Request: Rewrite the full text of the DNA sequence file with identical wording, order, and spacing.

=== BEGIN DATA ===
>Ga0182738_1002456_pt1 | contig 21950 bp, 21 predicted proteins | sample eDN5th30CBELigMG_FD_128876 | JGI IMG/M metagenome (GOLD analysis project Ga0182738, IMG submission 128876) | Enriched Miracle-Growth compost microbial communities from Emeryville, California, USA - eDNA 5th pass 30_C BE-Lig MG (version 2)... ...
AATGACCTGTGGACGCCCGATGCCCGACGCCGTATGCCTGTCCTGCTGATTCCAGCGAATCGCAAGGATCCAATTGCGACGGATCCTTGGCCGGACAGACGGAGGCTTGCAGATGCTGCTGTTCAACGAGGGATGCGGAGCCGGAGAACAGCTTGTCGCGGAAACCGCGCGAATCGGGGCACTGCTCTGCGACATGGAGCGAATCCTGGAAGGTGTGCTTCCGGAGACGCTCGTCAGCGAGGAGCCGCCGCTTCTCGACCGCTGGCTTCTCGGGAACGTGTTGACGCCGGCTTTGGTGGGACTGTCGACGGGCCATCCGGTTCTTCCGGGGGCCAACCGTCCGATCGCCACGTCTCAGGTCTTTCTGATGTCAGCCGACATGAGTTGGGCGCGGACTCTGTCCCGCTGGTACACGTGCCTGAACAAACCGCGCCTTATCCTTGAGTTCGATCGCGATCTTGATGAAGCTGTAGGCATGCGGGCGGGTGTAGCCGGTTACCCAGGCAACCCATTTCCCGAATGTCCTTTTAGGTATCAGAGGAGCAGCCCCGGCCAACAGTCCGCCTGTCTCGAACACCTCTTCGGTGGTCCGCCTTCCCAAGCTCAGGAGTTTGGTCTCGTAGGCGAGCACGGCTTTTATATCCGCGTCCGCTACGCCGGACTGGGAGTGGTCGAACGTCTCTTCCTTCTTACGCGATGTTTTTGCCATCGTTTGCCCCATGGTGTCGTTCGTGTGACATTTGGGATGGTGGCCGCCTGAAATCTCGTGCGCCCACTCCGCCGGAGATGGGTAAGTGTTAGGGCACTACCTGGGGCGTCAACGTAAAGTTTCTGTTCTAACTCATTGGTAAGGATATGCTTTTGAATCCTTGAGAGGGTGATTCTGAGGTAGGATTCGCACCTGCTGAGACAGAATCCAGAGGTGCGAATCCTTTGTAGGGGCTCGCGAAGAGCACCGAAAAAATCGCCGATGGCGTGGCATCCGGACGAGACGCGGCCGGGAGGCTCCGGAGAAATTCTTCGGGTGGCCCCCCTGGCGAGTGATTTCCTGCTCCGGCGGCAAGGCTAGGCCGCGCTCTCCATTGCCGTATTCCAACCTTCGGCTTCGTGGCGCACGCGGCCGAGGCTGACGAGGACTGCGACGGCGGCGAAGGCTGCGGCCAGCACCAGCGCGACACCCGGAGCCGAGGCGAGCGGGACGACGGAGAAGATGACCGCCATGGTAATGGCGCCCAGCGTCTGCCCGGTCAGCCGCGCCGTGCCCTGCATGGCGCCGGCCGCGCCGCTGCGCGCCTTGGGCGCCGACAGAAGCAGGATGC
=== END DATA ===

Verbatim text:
>Ga0182738_1002456_pt1 | contig 21950 bp, 21 predicted proteins | sample eDN5th30CBELigMG_FD_128876 | JGI IMG/M metagenome (GOLD analysis project Ga0182738, IMG submission 128876) | Enriched Miracle-Growth compost microbial communities from Emeryville, California, USA - eDNA 5th pass 30_C BE-Lig MG (version 2)... ...
AATGACCTGTGGACGCCCGATGCCCGACGCCGTATGCCTGTCCTGCTGATTCCAGCGAATCGCAAGGATCCAATTGCGACGGATCCTTGGCCGGACAGACGGAGGCTTGCAGATGCTGCTGTTCAACGAGGGATGCGGAGCCGGAGAACAGCTTGTCGCGGAAACCGCGCGAATCGGGGCACTGCTCTGCGACATGGAGCGAATCCTGGAAGGTGTGCTTCCGGAGACGCTCGTCAGCGAGGAGCCGCCGCTTCTCGACCGCTGGCTTCTCGGGAACGTGTTGACGCCGGCTTTGGTGGGACTGTCGACGGGCCATCCGGTTCTTCCGGGGGCCAACCGTCCGATCGCCACGTCTCAGGTCTTTCTGATGTCAGCCGACATGAGTTGGGCGCGGACTCTGTCCCGCTGGTACACGTGCCTGAACAAACCGCGCCTTATCCTTGAGTTCGATCGCGATCTTGATGAAGCTGTAGGCATGCGGGCGGGTGTAGCCGGTTACCCAGGCAACCCATTTCCCGAATGTCCTTTTAGGTATCAGAGGAGCAGCCCCGGCCAACAGTCCGCCTGTCTCGAACACCTCTTCGGTGGTCCGCCTTCCCAAGCTCAGGAGTTTGGTCTCGTAGGCGAGCACGGCTTTTATATCCGCGTCCGCTACGCCGGACTGGGAGTGGTCGAACGTCTCTTCCTTCTTACGCGATGTTTTTGCCATCGTTTGCCCCATGGTGTCGTTCGTGTGACATTTGGGATGGTGGCCGCCTGAAATCTCGTGCGCCCACTCCGCCGGAGATGGGTAAGTGTTAGGGCACTACCTGGGGCGTCAACGTAAAGTTTCTGTTCTAACTCATTGGTAAGGATATGCTTTTGAATCCTTGAGAGGGTGATTCTGAGGTAGGATTCGCACCTGCTGAGACAGAATCCAGAGGTGCGAATCCTTTGTAGGGGCTCGCGAAGAGCACCGAAAAAATCGCCGATGGCGTGGCATCCGGACGAGACGCGGCCGGGAGGCTCCGGAGAAATTCTTCGGGTGGCCCCCCTGGCGAGTGATTTCCTGCTCCGGCGGCAAGGCTAGGCCGCGCTCTCCATTGCCGTATTCCAACCTTCGGCTTCGTGGCGCACGCGGCCGAGGCTGACGAGGACTGCGACGGCGGCGAAGGCTGCGGCCAGCACCAGCGCGACACCCGGAGCCGAGGCGAGCGGGACGACGGAGAAGATGACCGCCATGGTAATGGCGCCCAGCGTCTGCCCGGTCAGCCGCGCCGTGCCCTGCATGGCGCCGGCCGCGCCGCTGCGCGCCTTGGGCGCCGACAGAAGCAGGATGC